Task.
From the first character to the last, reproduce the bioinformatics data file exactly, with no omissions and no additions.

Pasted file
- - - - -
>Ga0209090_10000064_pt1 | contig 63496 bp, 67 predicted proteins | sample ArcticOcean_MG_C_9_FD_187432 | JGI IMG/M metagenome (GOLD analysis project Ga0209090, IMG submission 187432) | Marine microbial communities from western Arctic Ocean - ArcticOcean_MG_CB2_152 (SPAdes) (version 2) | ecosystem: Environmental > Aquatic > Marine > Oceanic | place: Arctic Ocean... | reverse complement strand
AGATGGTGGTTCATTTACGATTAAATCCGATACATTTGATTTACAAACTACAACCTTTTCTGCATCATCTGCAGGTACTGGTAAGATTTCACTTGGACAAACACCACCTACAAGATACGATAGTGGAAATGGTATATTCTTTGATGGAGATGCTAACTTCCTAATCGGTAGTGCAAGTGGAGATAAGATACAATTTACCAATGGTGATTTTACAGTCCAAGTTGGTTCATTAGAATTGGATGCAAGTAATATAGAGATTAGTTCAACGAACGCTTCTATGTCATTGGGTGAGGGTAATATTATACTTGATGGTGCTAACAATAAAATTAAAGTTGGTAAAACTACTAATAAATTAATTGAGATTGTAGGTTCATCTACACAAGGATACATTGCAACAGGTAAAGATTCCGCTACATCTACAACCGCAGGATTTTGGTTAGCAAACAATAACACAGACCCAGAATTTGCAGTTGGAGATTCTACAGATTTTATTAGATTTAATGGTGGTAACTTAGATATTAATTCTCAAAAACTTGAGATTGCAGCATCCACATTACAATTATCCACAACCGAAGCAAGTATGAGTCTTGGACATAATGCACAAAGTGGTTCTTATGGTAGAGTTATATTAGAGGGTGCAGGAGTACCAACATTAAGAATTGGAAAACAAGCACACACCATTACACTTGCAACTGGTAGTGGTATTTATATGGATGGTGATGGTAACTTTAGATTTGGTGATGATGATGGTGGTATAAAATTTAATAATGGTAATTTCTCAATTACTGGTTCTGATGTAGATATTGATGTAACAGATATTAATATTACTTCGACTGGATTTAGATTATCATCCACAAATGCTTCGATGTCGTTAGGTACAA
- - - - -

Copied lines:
>Ga0209090_10000064_pt1 | contig 63496 bp, 67 predicted proteins | sample ArcticOcean_MG_C_9_FD_187432 | JGI IMG/M metagenome (GOLD analysis project Ga0209090, IMG submission 187432) | Marine microbial communities from western Arctic Ocean - ArcticOcean_MG_CB2_152 (SPAdes) (version 2) | ecosystem: Environmental > Aquatic > Marine > Oceanic | place: Arctic Ocean... | reverse complement strand
AGATGGTGGTTCATTTACGATTAAATCCGATACATTTGATTTACAAACTACAACCTTTTCTGCATCATCTGCAGGTACTGGTAAGATTTCACTTGGACAAACACCACCTACAAGATACGATAGTGGAAATGGTATATTCTTTGATGGAGATGCTAACTTCCTAATCGGTAGTGCAAGTGGAGATAAGATACAATTTACCAATGGTGATTTTACAGTCCAAGTTGGTTCATTAGAATTGGATGCAAGTAATATAGAGATTAGTTCAACGAACGCTTCTATGTCATTGGGTGAGGGTAATATTATACTTGATGGTGCTAACAATAAAATTAAAGTTGGTAAAACTACTAATAAATTAATTGAGATTGTAGGTTCATCTACACAAGGATACATTGCAACAGGTAAAGATTCCGCTACATCTACAACCGCAGGATTTTGGTTAGCAAACAATAACACAGACCCAGAATTTGCAGTTGGAGATTCTACAGATTTTATTAGATTTAATGGTGGTAACTTAGATATTAATTCTCAAAAACTTGAGATTGCAGCATCCACATTACAATTATCCACAACCGAAGCAAGTATGAGTCTTGGACATAATGCACAAAGTGGTTCTTATGGTAGAGTTATATTAGAGGGTGCAGGAGTACCAACATTAAGAATTGGAAAACAAGCACACACCATTACACTTGCAACTGGTAGTGGTATTTATATGGATGGTGATGGTAACTTTAGATTTGGTGATGATGATGGTGGTATAAAATTTAATAATGGTAATTTCTCAATTACTGGTTCTGATGTAGATATTGATGTAACAGATATTAATATTACTTCGACTGGATTTAGATTATCATCCACAAATGCTTCGATGTCGTTAGGTACAA